How To Remove Odor From Air Ducts

How To Remove Odor From Air Ducts

Let’s face it. Although air conditioning and heating systems are the holy grail when those harsh winters and sweltering summers roll around, there’s no denying that they can become a nuisance when they spread a musty odor throughout your home. Musty smells stem from your air duct for a wealth of reasons. In this guide, we’ll walk you through a few pointers of getting rid of this odor in your HVAC system.

If mysterious odors plague your home or workspace, the secret lies in cleaning your air ducts frequently and thoroughly. When it comes down to how to remove odor from air ducts, you need to find the source of the odor, clean the different air conditioning components, and follow through with any necessary repairs.

Read on for more detailed information on how to remove odor from air ducts.

What Kinds Of Odor Can Stem From Air Ducts?

The first course of action is to determine the cause of the odor and what it smells like, and the best way to get rid of it. Although there’s a boatload of possible odors that can stem from your air ducts, ask yourself what the smell mimics, for instance:

  • Rotten eggs
  • Rotting cabbage (rancid)
  • Sulfur
  • A freshly-struck matchstick
  • Burning
  • Moldy or musty odor (dirty socks, stale air, or smelly feet)
  • Sewage

How To Clean Your Air Conditioning Unit

Cleaning your air conditioning unit is one of the most foolproof ways to get rid of the musty smell from your ductwork. Let’s dive into the usual issues impacting air conditioner units that cause unpleasant smells and how you can get a good handle on the situation.

1. Clean the Evaporator Coil

Clean the Evaporator Coil
Source: teh_z1b

As the main component that cools your home or workplace, the evaporator is crucial to your AC unit. Therefore, when it gets dirty over time, it becomes the perfect environment for mold spores to grow and thrive. To clean it out, follow the steps below.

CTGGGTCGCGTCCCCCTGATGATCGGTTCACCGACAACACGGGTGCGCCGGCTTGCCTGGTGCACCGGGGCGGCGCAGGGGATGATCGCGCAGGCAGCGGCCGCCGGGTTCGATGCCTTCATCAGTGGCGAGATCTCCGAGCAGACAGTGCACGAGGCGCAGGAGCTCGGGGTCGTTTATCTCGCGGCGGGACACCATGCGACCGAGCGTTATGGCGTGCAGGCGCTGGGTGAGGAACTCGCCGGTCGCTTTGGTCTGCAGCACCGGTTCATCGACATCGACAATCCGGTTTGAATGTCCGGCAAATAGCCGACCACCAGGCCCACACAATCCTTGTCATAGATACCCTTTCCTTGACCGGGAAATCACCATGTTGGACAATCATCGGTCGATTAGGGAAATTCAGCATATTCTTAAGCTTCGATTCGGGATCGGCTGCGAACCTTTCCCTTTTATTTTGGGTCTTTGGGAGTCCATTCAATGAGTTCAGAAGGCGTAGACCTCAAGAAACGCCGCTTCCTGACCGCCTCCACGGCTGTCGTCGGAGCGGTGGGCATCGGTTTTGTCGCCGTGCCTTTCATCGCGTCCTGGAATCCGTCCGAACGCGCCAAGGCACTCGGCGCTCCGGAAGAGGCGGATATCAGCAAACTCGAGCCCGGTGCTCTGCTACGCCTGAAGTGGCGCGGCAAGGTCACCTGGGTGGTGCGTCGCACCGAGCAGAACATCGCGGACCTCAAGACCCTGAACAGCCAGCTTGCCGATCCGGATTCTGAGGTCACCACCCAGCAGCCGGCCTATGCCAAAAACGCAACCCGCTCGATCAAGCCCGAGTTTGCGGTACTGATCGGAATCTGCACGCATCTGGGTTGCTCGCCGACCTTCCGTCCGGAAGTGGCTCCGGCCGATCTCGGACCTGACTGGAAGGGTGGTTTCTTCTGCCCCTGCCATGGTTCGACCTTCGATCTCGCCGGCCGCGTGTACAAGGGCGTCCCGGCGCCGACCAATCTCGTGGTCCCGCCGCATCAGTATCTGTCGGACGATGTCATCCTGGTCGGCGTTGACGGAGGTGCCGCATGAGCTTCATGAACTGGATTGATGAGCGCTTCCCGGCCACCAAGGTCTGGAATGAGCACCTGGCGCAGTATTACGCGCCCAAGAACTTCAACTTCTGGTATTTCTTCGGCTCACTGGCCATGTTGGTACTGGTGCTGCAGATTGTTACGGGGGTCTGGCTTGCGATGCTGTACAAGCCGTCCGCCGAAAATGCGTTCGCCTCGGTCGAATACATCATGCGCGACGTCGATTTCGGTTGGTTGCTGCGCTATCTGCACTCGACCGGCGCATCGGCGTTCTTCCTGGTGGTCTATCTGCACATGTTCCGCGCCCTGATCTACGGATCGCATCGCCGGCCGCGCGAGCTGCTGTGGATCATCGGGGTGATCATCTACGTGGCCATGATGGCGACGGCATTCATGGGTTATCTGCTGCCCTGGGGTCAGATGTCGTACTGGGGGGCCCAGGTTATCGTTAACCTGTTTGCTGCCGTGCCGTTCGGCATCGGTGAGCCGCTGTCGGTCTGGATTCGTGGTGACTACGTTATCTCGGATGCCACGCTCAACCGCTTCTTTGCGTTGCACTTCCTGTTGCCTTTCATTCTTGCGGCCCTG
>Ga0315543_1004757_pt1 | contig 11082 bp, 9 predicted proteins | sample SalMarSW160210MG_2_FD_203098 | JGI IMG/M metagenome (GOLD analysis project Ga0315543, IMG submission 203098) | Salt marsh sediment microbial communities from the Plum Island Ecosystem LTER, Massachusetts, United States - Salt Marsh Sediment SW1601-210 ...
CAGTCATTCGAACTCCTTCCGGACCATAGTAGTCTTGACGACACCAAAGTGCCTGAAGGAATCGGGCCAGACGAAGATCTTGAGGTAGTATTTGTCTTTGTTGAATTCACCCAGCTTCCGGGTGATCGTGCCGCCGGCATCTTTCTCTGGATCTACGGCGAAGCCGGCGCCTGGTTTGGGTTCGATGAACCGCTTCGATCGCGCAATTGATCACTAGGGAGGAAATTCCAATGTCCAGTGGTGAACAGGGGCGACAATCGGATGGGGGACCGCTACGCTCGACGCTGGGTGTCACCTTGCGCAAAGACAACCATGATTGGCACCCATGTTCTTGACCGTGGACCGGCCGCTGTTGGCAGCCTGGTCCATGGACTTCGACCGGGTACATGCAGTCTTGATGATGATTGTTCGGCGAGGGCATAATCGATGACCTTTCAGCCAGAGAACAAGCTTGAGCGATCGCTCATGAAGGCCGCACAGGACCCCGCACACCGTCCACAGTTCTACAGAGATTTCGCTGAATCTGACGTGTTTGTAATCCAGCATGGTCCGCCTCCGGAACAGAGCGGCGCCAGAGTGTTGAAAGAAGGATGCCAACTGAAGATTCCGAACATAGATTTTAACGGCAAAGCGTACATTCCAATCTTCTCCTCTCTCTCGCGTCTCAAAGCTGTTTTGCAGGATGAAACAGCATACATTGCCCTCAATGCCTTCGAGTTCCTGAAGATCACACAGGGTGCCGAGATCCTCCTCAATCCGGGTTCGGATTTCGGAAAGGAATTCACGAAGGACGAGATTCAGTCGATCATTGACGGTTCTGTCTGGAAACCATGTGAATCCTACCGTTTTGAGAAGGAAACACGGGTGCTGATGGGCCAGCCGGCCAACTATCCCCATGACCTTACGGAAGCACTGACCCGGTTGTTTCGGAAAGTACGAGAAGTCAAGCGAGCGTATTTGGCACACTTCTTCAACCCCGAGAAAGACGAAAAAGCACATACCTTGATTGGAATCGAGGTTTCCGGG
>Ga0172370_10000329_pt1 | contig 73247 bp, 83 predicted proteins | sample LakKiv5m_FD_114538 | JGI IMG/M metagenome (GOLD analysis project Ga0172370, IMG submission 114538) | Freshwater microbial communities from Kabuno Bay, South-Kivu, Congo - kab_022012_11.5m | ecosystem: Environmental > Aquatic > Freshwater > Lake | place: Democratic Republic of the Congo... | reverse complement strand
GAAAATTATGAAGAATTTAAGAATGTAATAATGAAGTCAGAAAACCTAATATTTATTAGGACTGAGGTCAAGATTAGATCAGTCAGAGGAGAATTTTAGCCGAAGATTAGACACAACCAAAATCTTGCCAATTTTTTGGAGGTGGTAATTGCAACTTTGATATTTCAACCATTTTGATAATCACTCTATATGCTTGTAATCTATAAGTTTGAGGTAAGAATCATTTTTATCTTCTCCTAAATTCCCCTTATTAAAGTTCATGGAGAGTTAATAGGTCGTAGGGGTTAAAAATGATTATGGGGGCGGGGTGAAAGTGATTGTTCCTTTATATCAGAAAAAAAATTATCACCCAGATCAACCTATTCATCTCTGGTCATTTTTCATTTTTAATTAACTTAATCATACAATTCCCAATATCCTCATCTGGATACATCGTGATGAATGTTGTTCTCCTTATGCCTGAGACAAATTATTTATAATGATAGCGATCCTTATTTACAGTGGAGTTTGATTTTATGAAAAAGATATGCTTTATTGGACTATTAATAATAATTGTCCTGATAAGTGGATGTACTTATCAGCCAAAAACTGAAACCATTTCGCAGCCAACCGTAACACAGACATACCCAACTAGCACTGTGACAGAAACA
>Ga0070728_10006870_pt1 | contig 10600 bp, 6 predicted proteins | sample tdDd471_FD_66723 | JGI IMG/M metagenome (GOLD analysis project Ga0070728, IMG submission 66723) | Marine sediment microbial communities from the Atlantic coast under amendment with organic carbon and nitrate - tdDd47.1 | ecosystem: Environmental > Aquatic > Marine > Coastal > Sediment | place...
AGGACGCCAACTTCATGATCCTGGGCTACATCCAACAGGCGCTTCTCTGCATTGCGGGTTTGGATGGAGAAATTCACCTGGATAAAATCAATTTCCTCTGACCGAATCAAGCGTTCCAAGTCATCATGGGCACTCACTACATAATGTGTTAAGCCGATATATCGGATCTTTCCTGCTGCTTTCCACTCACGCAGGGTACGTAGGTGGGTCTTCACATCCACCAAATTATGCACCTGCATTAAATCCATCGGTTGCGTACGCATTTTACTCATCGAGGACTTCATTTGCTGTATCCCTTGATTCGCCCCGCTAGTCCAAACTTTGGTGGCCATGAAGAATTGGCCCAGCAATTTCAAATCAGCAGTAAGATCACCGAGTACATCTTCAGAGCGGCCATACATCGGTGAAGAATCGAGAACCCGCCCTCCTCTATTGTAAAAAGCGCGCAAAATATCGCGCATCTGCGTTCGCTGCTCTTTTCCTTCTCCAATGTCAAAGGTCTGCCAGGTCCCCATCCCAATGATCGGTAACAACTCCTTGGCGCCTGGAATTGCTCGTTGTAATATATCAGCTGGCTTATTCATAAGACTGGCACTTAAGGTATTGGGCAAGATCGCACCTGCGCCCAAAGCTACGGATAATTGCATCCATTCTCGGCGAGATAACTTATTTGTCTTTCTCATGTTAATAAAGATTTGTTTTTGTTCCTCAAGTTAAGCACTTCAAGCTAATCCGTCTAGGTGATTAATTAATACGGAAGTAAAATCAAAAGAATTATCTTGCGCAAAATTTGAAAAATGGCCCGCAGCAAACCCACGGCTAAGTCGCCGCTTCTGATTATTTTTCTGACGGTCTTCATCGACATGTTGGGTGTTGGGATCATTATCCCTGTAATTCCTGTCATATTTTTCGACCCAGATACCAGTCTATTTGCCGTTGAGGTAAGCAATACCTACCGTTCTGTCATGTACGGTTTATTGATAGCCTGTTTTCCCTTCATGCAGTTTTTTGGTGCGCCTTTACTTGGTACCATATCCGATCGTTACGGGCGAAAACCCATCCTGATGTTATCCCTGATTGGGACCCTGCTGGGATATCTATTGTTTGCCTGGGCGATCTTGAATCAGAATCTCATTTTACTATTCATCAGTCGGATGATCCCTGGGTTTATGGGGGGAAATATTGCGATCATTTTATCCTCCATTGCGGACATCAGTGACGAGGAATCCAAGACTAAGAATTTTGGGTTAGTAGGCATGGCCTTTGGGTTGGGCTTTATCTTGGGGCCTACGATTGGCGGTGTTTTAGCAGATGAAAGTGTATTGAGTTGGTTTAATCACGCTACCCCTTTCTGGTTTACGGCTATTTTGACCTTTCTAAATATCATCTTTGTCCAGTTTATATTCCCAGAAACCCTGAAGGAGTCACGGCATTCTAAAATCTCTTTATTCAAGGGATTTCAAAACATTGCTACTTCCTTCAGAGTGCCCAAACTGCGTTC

• Prepare a solution of 10% bleach water. It will get the job done of killing the mold without damaging the coil system. It’s worth noting that you must ensure you water down the bleach as it will corrode the metal, and that’s the last thing you need. Alternatively, you can opt for a standard coil cleaner that’s readily available in most hardware stores
  • A central air unit typically contains a rear access panel. Take it off to expose the metal fins that sit right in front of the condenser coils
  • Using the attachment brush and vacuum to suck up any loose debris or dirt from the coils and fins
  • Use a fin comb or flathead screwdriver to straighten out the bent fins. You can easily find this tool at your local appliance store. Once you remove the fins, they’ll be held on with up to 8 hex screws
  • Now spray the bleach solution onto the coils and wipe them down. Then, pull out the collection pan and wipe it down as well
  • Once you reassemble the unit, you can test to see if the moldy odor is gone

2. Unclog the Condensate Drain Line

Unclog the Condensate Drain Line
Source: J.A. Dunbar

When excess condensation manifests on the evaporator coil, it plummets into a pan before making its way through a drain line. However, if the line is clogged, water will back up into the pan, further increasing mold growth.

If you notice a small pool of water around the interior of your AC unit coupled with a moldy smell, then this is the reason. Fortunately, you can solve the problem by using a dry or wet vacuum to unclog the drain line by sucking up the pool of water. Nonetheless, if the attempts prove futile, you’ll need to rope in a professional to get the job done.

3. Replace or Clean Your Air Filter

Replace or Clean Your Air Filter